Because we produce no oil, we import it all from overseas. In 2012, that meant around 2.5 million tons of oil products representing over 1.5 billion dollars and about 70% of our trade deficit that year, or more than 3% of our GDP. According to the International Energy Agency we are not alone: the EU’s net fossil fuels imports stood at the equivalent of nearly 1 billion tons of oil in 2012, while the US, China and India, all of whom buy vast quantities of overseas fossil fuels, experience similar current account pressures.
We might be able to meet some of our fossil fuel needs by exploiting national reserves, but only in July our president, Luis Guillermo Solís, together with the Ministry of Environment and Energy, extended an existing ban on petroleum exploration and extraction for another decade. We see no benefit risking environmental disasters associated with exploiting these resources when our UNESCO world heritage national parks and buoyant tourism sector are on the line. Nor do we aspire to the types of air pollution that the World Health Organization has characterized as the largest single environmental health risk, responsible for one in eight of all deaths globally, not to mention enormous economic costs. These and other concerns underpin the low-carbon direction we have set for our economic development.
In doing so, Costa Rica has pursued massive growth in renewable energy, which has almost doubled to just over half the national supply in the past decade. International cooperation has helped a lot: 16 UN Clean Development Mechanism projects have leveraged around US$350 million of investment in projects spanning waste, hydro, and wind energy, among others. Moreover, we recently signed a bilateral agreement with Japan that has enabled a US$550 million geothermal project to move ahead near our Rincón de la Vieja Volcano National Park. We could soon be exporting renewable electricity.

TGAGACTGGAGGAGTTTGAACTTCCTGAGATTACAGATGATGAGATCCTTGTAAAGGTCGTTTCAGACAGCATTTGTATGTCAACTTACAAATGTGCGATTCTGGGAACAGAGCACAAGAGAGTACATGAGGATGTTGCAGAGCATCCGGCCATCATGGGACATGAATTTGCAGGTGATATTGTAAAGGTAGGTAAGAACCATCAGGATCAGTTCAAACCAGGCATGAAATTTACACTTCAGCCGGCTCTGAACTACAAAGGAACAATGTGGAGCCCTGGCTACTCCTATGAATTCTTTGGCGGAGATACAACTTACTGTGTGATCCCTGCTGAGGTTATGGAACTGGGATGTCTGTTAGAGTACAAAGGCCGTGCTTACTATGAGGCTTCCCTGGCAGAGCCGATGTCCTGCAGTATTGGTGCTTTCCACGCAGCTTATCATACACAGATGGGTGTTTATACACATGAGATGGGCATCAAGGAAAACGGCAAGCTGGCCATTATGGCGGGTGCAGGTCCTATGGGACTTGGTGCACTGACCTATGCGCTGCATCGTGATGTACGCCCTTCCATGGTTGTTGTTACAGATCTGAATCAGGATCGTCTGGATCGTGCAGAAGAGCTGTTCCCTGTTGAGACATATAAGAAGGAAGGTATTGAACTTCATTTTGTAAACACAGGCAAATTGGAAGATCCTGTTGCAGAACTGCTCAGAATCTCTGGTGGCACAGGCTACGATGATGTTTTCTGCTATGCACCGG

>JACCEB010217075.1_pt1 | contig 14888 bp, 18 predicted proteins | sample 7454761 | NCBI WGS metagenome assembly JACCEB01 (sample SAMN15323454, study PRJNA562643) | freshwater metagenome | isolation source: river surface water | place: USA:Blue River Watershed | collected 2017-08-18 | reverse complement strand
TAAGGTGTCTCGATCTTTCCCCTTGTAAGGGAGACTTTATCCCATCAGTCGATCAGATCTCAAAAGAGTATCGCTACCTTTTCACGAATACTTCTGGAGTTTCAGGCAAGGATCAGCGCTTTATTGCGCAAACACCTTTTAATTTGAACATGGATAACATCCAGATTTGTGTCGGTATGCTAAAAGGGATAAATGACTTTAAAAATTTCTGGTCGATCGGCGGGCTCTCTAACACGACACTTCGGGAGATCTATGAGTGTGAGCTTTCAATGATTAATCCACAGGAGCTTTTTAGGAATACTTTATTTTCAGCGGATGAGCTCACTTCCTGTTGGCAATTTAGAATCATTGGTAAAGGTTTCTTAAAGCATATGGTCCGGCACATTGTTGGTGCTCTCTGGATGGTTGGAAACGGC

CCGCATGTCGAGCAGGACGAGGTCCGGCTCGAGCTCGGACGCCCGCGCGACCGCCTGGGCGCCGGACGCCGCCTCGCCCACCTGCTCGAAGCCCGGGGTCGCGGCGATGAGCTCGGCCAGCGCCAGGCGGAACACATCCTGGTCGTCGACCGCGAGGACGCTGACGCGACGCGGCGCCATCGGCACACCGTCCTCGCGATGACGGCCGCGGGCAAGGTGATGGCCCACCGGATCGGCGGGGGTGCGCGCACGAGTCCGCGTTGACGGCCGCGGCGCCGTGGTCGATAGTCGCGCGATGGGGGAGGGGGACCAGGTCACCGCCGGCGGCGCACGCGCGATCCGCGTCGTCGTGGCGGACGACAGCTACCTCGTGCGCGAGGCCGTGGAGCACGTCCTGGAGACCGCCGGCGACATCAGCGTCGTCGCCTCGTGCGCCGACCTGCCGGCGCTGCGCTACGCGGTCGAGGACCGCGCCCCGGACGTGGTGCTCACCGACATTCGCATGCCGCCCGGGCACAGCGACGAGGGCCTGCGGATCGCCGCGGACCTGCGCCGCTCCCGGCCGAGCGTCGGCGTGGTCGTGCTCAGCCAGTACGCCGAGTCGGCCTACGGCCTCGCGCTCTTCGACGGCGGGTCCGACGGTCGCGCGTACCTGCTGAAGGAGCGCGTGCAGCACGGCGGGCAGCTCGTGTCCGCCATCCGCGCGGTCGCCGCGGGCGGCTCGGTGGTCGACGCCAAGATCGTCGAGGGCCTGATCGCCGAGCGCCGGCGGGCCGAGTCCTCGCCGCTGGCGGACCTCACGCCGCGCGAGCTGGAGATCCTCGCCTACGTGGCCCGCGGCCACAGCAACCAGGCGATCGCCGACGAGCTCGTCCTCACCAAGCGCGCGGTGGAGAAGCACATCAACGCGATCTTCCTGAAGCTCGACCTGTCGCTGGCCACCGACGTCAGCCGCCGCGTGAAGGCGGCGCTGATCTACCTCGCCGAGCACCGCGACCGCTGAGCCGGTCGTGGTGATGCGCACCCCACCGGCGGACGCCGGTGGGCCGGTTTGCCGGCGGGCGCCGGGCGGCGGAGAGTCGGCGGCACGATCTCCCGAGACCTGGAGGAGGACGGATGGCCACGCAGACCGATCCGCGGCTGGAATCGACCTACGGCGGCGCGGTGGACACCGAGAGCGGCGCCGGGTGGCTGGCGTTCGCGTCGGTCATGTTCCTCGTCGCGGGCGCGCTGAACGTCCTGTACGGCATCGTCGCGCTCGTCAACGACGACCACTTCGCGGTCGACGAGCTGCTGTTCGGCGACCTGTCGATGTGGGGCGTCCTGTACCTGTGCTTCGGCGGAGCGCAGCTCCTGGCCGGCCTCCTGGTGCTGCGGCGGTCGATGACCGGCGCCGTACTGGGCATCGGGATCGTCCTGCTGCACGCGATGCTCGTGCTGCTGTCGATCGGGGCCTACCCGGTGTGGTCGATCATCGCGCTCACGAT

Perhaps our biggest success though is a 1997 law that enables forest landowners to be paid for the carbon sinks and ecosystem amenities they so clearly provide: secure water catchment for hydropower and industry, biodiversity and pollination services for agriculture, and scenic beauty for the tourism sector. The program is responsible for the largest part of our rebound from a state of almost 80% deforestation in the late 1980s. Today over half of Costa Rica is forest again. With help from the UN’s REDD+ scheme, it will continue to expand.
So how have we fared? Costa Rica was the second fastest growing economy in Central America over the entire last decade. We also made significant gains in human development and top the Happy Planet Index. While not the only factors in play, we certainly believe our climate change policies benefit us and will do for others. We’re also convinced Costa Rica is not an isolated case. The 2014 Climate Summit emphasised the global potential for efforts like ours on much grander scales.
Edgar Gutiérrez is Costa Rica’s minister of environment and energy